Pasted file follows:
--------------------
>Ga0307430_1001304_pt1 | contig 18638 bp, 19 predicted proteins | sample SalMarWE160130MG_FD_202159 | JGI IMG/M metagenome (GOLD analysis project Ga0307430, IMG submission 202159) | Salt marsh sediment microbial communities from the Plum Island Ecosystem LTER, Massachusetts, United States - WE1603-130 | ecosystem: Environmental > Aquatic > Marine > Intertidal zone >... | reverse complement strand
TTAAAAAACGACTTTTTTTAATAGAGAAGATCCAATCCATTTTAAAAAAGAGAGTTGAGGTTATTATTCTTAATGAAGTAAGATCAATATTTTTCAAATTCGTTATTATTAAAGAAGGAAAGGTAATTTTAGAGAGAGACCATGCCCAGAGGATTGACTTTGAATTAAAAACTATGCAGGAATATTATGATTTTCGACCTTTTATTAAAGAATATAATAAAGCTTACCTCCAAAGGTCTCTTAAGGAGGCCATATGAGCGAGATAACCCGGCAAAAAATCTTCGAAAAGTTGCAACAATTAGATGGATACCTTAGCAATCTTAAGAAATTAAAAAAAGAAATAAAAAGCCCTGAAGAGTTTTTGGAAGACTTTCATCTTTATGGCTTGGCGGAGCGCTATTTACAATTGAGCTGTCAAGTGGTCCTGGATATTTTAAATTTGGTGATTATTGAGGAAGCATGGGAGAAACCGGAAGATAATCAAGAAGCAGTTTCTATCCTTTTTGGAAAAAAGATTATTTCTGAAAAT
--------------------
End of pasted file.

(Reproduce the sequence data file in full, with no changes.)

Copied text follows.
>Ga0307430_1001304_pt1 | contig 18638 bp, 19 predicted proteins | sample SalMarWE160130MG_FD_202159 | JGI IMG/M metagenome (GOLD analysis project Ga0307430, IMG submission 202159) | Salt marsh sediment microbial communities from the Plum Island Ecosystem LTER, Massachusetts, United States - WE1603-130 | ecosystem: Environmental > Aquatic > Marine > Intertidal zone >... | reverse complement strand
TTAAAAAACGACTTTTTTTAATAGAGAAGATCCAATCCATTTTAAAAAAGAGAGTTGAGGTTATTATTCTTAATGAAGTAAGATCAATATTTTTCAAATTCGTTATTATTAAAGAAGGAAAGGTAATTTTAGAGAGAGACCATGCCCAGAGGATTGACTTTGAATTAAAAACTATGCAGGAATATTATGATTTTCGACCTTTTATTAAAGAATATAATAAAGCTTACCTCCAAAGGTCTCTTAAGGAGGCCATATGAGCGAGATAACCCGGCAAAAAATCTTCGAAAAGTTGCAACAATTAGATGGATACCTTAGCAATCTTAAGAAATTAAAAAAAGAAATAAAAAGCCCTGAAGAGTTTTTGGAAGACTTTCATCTTTATGGCTTGGCGGAGCGCTATTTACAATTGAGCTGTCAAGTGGTCCTGGATATTTTAAATTTGGTGATTATTGAGGAAGCATGGGAGAAACCGGAAGATAATCAAGAAGCAGTTTCTATCCTTTTTGGAAAAAAGATTATTTCTGAAAAT